“Do you think they remember anything? The person they once were?” a man asks in the latest episode of The Walking Dead. This is the kind of question you’d expect from someone in a George A. Romero zombie film, specifically one of the more recent ones, wherein zombies exhibit traits of their pre-zombie selves. Here, though, the significance of the question doesn’t concern zombies so much as how the human survivors of a zombie uprising project their own fears and insecurities onto the living dead. “Walk with Me” is a notable change of pace for The Walking Dead for several reasons, most clearly its shift in plot trajectory to initiate a new storyline with a new group of survivors. More importantly, however, it’s about unearthing the past and recalling a distant life. This becomes clear at the outset, when Andrea (Laurie Holden) and her travel companion, Michonne (Danai Gurira), are discovered by a familiar face at the site of a helicopter crash.
After the first two episodes of the season focused so intensely on Rick’s (Andrew Lincoln) fleeting humanity and the group’s strategic actions to gain asylum, “Walk with Me” introduces a new survivor group that takes Andrea under its wing. Unwittingly abandoned during the group’s escape from Hershel’s farm, Andrea came under the protection of Michonne, and together—along with two armless, jawless walkers—they survived the winter. Following an encounter with Daryl’s brother, Merrill (Michael Rooker) at the start of the episode, Andrea and Michonne are plucked from the dystopian wilderness and end up in a place that would seem to be its opposite.
The town is Woodbury. Barricaded from the world outside, the people of the town attempt to lead a relatively normal life with minimal fear of death. Their leader, known as the Governor (David Morrissey), runs a tight operation of protecting the Georgia burb. He talks nostalgically about a sense of community at Woodbury, referring to it as a place where people can return to who they are and what they’re really about. Given the unsettling reality that much of society has crumbled outside of this place, Andrea appears ready to buy into the Governor’s alluring utopian vision. But things aren’t what they seem, as we learn of the lengths the Governor is willing to go to preserve the town’s isolation. By the end, his calm, welcoming demeanor is revealed to be a calculated ruse to exploit others to his gain.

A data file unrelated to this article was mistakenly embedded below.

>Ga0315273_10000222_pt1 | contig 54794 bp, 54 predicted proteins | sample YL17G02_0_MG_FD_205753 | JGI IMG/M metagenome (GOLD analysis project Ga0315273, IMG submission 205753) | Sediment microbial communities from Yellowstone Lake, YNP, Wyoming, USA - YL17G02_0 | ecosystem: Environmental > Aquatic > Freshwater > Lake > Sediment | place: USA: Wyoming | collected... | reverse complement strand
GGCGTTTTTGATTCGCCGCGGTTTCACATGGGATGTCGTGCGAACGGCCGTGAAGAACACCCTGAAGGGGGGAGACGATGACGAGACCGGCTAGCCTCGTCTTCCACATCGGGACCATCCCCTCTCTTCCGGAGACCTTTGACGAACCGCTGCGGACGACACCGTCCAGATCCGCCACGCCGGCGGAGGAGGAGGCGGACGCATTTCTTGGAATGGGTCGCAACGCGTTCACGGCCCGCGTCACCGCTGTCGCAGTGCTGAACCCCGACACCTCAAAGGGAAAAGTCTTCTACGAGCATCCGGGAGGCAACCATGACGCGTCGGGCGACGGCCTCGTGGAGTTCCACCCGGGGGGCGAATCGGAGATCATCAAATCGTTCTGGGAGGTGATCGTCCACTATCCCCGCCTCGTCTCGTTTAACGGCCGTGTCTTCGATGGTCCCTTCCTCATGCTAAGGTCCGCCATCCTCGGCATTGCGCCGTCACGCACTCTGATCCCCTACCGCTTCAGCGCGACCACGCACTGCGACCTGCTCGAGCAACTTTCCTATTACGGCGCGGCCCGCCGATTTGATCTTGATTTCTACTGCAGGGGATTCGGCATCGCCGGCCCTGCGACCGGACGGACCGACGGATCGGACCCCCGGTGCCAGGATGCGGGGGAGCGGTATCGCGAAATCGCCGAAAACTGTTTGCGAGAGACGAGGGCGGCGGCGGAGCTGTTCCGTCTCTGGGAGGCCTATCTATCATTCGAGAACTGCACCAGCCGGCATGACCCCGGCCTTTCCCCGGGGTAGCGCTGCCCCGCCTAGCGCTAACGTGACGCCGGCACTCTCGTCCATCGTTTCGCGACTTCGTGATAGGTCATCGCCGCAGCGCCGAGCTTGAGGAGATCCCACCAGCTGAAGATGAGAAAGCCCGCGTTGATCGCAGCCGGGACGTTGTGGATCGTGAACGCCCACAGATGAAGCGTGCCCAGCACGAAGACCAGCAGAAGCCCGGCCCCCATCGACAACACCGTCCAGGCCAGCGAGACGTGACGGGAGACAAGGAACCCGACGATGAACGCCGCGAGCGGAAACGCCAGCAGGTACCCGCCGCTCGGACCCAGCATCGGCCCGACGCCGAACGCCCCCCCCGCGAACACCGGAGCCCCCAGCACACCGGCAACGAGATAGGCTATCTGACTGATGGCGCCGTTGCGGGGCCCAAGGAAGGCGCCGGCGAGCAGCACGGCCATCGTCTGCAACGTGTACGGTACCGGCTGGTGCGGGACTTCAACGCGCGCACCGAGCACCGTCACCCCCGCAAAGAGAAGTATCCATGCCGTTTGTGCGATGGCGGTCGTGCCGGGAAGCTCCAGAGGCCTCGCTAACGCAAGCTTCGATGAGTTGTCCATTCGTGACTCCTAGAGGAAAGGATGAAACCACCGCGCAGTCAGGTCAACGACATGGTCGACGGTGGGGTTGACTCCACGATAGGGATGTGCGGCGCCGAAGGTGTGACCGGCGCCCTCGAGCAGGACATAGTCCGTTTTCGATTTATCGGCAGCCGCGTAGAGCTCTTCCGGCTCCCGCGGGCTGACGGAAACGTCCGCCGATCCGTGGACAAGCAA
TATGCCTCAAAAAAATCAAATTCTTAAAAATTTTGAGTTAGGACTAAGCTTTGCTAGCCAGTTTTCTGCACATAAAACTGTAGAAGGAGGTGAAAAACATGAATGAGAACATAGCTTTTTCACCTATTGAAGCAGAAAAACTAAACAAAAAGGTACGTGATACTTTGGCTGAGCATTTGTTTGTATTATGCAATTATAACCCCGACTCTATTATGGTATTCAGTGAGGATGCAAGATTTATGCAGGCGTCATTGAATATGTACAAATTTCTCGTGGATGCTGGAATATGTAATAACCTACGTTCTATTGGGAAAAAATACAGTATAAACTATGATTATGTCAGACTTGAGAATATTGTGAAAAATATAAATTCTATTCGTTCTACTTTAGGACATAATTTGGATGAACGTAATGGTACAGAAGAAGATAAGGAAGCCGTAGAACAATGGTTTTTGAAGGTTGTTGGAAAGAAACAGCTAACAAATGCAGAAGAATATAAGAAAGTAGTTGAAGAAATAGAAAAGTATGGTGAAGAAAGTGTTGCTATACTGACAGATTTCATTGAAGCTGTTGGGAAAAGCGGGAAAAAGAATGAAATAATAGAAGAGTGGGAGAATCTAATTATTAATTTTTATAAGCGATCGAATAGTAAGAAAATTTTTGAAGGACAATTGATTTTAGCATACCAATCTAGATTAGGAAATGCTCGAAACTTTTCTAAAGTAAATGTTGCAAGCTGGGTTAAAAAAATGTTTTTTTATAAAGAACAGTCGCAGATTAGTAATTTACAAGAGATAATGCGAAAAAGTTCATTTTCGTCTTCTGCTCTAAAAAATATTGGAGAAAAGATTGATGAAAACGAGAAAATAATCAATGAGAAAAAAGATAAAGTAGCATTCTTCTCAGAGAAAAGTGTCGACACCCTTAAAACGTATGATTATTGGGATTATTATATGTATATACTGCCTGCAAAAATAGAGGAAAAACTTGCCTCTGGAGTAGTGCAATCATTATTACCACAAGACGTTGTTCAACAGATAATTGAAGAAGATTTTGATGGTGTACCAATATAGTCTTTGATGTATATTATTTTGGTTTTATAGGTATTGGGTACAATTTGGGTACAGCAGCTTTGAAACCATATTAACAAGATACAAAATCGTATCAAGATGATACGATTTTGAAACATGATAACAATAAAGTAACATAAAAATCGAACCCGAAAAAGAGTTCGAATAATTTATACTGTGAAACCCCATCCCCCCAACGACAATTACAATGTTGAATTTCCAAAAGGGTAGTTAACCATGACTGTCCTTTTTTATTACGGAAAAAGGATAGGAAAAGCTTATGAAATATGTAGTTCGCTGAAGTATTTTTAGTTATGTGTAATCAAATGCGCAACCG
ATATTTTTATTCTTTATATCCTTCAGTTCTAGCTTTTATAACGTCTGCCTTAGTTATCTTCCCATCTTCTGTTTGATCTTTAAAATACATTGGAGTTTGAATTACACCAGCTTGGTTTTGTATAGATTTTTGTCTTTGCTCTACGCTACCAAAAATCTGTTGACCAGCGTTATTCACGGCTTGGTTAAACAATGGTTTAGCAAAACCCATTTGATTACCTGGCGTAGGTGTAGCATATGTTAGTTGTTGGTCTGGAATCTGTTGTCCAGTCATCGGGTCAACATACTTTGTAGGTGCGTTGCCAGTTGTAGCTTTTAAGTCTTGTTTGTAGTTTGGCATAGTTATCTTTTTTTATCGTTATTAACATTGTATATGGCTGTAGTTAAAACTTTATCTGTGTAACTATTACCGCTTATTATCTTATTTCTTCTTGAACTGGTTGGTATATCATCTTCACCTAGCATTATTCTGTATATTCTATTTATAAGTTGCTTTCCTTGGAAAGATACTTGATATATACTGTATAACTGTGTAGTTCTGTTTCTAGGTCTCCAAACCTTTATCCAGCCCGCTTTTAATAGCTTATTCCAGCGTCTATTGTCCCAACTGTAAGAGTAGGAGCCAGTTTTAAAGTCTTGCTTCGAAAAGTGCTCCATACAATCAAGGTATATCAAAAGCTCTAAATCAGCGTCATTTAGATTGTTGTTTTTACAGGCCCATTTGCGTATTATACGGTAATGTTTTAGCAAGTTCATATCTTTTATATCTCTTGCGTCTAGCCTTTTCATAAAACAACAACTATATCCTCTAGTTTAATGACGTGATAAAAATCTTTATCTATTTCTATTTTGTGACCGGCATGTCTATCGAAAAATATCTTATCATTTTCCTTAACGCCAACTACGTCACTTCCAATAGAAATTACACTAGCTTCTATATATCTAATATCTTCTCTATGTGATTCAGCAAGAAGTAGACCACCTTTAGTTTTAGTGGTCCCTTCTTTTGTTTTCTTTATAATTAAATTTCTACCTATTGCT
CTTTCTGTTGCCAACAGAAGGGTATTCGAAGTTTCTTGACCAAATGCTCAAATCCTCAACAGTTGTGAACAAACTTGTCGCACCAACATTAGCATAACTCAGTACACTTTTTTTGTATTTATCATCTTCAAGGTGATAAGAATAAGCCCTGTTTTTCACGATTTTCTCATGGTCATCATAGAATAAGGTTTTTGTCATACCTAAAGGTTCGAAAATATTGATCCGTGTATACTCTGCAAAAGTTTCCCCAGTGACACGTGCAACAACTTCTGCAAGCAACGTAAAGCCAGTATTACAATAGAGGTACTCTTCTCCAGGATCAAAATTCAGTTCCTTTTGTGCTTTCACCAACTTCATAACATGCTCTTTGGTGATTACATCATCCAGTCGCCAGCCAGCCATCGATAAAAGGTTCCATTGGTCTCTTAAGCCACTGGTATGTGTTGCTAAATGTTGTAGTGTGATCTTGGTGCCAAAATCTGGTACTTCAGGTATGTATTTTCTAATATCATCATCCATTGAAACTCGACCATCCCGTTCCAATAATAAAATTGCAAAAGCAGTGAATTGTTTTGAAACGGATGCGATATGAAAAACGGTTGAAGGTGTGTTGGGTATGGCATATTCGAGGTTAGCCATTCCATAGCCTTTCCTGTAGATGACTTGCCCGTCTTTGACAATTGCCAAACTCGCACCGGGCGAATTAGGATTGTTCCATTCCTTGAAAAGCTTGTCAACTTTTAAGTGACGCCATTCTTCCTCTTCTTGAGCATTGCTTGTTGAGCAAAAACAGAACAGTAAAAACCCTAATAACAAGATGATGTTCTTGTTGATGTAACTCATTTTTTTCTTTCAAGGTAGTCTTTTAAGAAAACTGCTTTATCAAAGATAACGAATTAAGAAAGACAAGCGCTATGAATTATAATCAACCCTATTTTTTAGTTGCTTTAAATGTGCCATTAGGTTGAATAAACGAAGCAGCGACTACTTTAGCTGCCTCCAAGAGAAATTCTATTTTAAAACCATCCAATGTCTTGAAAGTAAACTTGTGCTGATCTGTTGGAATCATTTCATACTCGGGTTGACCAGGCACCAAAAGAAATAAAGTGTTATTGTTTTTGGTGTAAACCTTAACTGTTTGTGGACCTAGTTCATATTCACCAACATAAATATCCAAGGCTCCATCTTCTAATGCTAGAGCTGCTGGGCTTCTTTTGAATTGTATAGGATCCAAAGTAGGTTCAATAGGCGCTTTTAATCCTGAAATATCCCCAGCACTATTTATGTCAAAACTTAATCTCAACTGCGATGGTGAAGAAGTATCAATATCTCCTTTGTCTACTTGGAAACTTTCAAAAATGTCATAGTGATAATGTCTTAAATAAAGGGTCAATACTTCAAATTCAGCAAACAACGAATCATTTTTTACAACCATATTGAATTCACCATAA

Many of the exchanges in the episode relate to memory, from Merrill’s past ties to Andrea, to reminisces of each of their siblings. For the Governor’s part, he’s obsessed with learning about “biters.” His mad scientist-esque subordinate dissects and studies walkers, looking for clues about not just their weaknesses, but how they came to be this way. Asked about whether she thinks the walkers have any memory of their past lives, Andrea quickly responds that she doesn’t think about it. Afterward, when she prompts Michonne about her connection to the pair of walkers she used as camouflage, it’s clear that Andrea is as dogged by her past as the others are by their own. But for all of the implication of past hurt throughout the episode, much about the histories of the Governor, Michonne, and the other inhabitants of Woodbury remain concealed beneath their cool surfaces.
Although “Walk with Me” forgoes the main storyline involving Rick and the band of survivors now hunkered down at the prison, the obvious parallels between the two threads show themselves in various places throughout the episode. Rick’s outfit is smaller and not nearly as well equipped as the Governor’s, but both men appear willing to compromise their humanity in order to ensure survival. In addition, Merrill has sunk into the same role as an enforcer with the Governor as Daryl (Norman Reedus) now occupies with Rick. However, the contrasts between the two are also striking. Where the Governor ostensibly employs benevolence as a veneer to manipulate allies and enemies, Rick’s diminishing compassion is perhaps more a sign that he has retained his humanity somewhat even if he’s ever distant from those he protects. Rick may desire unfettered control, but “Walk with Me” shows signs that the Governor’s similar ambition is only a means to a more sinister end.
The writers’ decision to limit this episode to Andrea and the Governor heightens the contrast between the two divergent plots, presumably in anticipation of their eventual collision in episodes to come. More broadly, however, “Walk with Me” expresses the fraught tensions born out of the convergence of past suffering and future building. Laying a fresh thematic groundwork inevitably forces the writers to revert to the kind of exposition that the previous two episodes sharply eschewed. Nevertheless, to gain sight of a different shade of this world through Morrissey’s galvanizing portrait of the Governor represents The Walking Dead’s most promising direction since the series began.
Ted Pigeon is author of the blog The Cinematic Art. He also contributed to the book Cinephilia in the Age of Digital Reproduction: Film, Pleasure and Digital Culture, Vol. 2. Follow his updates on Twitter.